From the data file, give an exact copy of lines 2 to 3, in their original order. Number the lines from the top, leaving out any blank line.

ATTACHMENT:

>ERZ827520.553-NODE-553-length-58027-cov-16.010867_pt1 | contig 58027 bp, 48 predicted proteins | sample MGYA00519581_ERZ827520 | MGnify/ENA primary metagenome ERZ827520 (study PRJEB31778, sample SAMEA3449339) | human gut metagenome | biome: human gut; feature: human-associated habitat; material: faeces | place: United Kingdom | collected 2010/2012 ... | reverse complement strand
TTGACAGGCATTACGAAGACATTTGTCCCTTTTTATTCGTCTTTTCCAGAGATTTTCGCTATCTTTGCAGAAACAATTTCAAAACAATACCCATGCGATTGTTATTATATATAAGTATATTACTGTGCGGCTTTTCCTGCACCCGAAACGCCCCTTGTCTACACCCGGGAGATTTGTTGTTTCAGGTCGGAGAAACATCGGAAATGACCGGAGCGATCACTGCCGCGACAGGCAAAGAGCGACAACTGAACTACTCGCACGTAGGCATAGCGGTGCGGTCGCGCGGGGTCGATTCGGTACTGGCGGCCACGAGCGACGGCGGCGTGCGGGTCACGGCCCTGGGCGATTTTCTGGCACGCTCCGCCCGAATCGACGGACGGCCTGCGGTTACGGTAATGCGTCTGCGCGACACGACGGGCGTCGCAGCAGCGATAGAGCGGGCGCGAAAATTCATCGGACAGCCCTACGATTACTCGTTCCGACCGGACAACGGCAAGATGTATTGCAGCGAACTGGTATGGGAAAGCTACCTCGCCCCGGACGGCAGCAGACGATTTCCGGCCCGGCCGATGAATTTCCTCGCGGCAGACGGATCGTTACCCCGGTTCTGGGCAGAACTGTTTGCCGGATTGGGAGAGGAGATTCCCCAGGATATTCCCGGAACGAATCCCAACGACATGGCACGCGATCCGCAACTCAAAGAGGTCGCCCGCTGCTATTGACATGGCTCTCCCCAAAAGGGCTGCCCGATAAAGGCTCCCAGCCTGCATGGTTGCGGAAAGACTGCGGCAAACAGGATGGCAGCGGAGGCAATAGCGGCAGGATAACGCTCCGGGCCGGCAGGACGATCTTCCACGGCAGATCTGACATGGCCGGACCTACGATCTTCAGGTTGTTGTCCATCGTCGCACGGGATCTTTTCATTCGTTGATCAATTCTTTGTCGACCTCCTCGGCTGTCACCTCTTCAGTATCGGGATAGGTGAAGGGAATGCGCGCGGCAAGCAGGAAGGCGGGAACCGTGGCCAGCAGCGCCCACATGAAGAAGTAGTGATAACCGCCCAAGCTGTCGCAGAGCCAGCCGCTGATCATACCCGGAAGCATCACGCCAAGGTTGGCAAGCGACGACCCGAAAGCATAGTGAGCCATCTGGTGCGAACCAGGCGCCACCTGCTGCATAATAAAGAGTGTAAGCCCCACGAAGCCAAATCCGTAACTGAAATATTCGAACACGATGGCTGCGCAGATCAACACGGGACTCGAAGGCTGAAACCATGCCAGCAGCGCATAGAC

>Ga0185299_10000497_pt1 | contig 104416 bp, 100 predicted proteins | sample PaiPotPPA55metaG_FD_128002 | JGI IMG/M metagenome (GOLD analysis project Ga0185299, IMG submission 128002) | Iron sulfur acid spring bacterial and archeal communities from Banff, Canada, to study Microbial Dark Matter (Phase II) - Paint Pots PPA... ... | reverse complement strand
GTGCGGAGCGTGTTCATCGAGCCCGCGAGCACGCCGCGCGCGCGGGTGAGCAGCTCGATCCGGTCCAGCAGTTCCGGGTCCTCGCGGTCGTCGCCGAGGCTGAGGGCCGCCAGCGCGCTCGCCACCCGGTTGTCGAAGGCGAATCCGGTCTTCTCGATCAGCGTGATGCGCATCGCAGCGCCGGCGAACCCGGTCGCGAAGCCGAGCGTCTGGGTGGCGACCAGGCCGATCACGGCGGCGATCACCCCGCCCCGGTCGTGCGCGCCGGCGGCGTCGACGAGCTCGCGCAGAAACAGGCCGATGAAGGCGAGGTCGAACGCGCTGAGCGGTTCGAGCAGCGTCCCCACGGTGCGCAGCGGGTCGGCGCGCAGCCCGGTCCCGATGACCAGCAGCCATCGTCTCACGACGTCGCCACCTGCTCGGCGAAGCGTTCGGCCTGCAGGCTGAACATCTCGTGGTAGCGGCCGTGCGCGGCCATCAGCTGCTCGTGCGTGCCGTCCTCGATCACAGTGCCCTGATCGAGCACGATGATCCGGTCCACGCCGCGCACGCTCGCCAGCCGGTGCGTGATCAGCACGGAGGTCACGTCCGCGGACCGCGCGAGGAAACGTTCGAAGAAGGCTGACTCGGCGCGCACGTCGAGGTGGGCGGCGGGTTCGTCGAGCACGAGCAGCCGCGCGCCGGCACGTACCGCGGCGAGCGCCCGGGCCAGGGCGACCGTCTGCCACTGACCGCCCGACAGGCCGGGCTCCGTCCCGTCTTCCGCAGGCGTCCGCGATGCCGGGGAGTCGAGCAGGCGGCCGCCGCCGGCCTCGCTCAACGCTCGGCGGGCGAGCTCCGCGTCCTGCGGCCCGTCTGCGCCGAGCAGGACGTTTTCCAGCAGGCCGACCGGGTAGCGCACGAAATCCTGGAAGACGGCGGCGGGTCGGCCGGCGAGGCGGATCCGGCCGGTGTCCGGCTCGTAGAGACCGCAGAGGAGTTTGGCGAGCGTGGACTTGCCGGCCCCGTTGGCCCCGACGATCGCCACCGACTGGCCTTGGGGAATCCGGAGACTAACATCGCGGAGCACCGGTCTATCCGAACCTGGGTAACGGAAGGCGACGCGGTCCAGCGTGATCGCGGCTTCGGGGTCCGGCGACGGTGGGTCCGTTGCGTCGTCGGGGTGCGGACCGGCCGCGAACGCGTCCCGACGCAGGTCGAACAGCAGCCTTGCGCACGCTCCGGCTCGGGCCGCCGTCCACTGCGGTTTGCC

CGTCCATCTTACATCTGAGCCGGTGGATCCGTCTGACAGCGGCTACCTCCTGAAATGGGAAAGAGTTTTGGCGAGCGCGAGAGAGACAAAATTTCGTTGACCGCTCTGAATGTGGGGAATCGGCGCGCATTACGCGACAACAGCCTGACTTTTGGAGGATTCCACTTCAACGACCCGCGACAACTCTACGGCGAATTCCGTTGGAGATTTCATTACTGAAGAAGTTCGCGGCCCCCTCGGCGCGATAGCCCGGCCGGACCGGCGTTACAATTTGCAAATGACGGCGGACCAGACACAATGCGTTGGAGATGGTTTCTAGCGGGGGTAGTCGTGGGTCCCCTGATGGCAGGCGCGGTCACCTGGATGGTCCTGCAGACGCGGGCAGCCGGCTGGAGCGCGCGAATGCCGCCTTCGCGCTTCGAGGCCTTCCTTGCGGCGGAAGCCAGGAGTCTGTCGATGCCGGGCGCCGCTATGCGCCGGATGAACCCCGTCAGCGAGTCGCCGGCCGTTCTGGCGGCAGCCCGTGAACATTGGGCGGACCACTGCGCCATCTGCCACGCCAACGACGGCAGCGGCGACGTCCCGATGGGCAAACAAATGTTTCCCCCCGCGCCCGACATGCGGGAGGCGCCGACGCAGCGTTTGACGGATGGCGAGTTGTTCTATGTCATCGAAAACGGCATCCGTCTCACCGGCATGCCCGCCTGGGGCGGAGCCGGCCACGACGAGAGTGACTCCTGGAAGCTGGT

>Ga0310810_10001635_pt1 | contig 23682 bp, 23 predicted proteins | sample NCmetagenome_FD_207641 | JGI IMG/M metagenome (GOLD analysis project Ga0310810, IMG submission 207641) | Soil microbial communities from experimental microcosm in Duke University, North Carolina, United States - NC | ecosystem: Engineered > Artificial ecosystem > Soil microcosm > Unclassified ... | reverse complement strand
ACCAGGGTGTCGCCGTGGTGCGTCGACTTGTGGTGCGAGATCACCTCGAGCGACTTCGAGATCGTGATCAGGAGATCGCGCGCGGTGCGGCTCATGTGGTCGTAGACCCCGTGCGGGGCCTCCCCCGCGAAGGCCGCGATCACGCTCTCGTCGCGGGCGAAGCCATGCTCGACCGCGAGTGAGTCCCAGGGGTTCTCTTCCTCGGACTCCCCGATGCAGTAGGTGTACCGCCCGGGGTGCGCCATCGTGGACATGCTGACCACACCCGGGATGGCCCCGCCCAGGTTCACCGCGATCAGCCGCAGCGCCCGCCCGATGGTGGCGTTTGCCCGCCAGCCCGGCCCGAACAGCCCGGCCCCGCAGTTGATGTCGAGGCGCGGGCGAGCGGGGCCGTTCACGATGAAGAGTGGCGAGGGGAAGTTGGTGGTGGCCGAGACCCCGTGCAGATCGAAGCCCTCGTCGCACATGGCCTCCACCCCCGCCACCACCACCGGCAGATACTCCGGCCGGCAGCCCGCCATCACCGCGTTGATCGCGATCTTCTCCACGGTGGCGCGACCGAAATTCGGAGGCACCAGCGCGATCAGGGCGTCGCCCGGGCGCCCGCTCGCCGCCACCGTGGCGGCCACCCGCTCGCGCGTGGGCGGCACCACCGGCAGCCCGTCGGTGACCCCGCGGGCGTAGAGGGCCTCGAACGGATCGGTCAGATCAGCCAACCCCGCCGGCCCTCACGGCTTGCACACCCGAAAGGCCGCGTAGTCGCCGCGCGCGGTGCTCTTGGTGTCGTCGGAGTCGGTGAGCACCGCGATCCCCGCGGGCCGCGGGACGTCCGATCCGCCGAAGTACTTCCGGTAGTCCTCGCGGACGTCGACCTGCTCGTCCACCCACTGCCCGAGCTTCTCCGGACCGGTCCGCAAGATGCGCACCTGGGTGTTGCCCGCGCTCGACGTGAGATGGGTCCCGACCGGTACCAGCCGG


TTGACAGGCATTACGAAGACATTTGTCCCTTTTTATTCGTCTTTTCCAGAGATTTTCGCTATCTTTGCAGAAACAATTTCAAAACAATACCCATGCGATTGTTATTATATATAAGTATATTACTGTGCGGCTTTTCCTGCACCCGAAACGCCCCTTGTCTACACCCGGGAGATTTGTTGTTTCAGGTCGGAGAAACATCGGAAATGACCGGAGCGATCACTGCCGCGACAGGCAAAGAGCGACAACTGAACTACTCGCACGTAGGCATAGCGGTGCGGTCGCGCGGGGTCGATTCGGTACTGGCGGCCACGAGCGACGGCGGCGTGCGGGTCACGGCCCTGGGCGATTTTCTGGCACGCTCCGCCCGAATCGACGGACGGCCTGCGGTTACGGTAATGCGTCTGCGCGACACGACGGGCGTCGCAGCAGCGATAGAGCGGGCGCGAAAATTCATCGGACAGCCCTACGATTACTCGTTCCGACCGGACAACGGCAAGATGTATTGCAGCGAACTGGTATGGGAAAGCTACCTCGCCCCGGACGGCAGCAGACGATTTCCGGCCCGGCCGATGAATTTCCTCGCGGCAGACGGATCGTTACCCCGGTTCTGGGCAGAACTGTTTGCCGGATTGGGAGAGGAGATTCCCCAGGATATTCCCGGAACGAATCCCAACGACATGGCACGCGATCCGCAACTCAAAGAGGTCGCCCGCTGCTATTGACATGGCTCTCCCCAAAAGGGCTGCCCGATAAAGGCTCCCAGCCTGCATGGTTGCGGAAAGACTGCGGCAAACAGGATGGCAGCGGAGGCAATAGCGGCAGGATAACGCTCCGGGCCGGCAGGACGATCTTCCACGGCAGATCTGACATGGCCGGACCTACGATCTTCAGGTTGTTGTCCATCGTCGCACGGGATCTTTTCATTCGTTGATCAATTCTTTGTCGACCTCCTCGGCTGTCACCTCTTCAGTATCGGGATAGGTGAAGGGAATGCGCGCGGCAAGCAGGAAGGCGGGAACCGTGGCCAGCAGCGCCCACATGAAGAAGTAGTGATAACCGCCCAAGCTGTCGCAGAGCCAGCCGCTGATCATACCCGGAAGCATCACGCCAAGGTTGGCAAGCGACGACCCGAAAGCATAGTGAGCCATCTGGTGCGAACCAGGCGCCACCTGCTGCATAATAAAGAGTGTAAGCCCCACGAAGCCAAATCCGTAACTGAAATATTCGAACACGATGGCTGCGCAGATCAACACGGGACTCGAAGGCTGAAACCATGCCAGCAGCGCATAGAC

>Ga0185299_10000497_pt1 | contig 104416 bp, 100 predicted proteins | sample PaiPotPPA55metaG_FD_128002 | JGI IMG/M metagenome (GOLD analysis project Ga0185299, IMG submission 128002) | Iron sulfur acid spring bacterial and archeal communities from Banff, Canada, to study Microbial Dark Matter (Phase II) - Paint Pots PPA... ... | reverse complement strand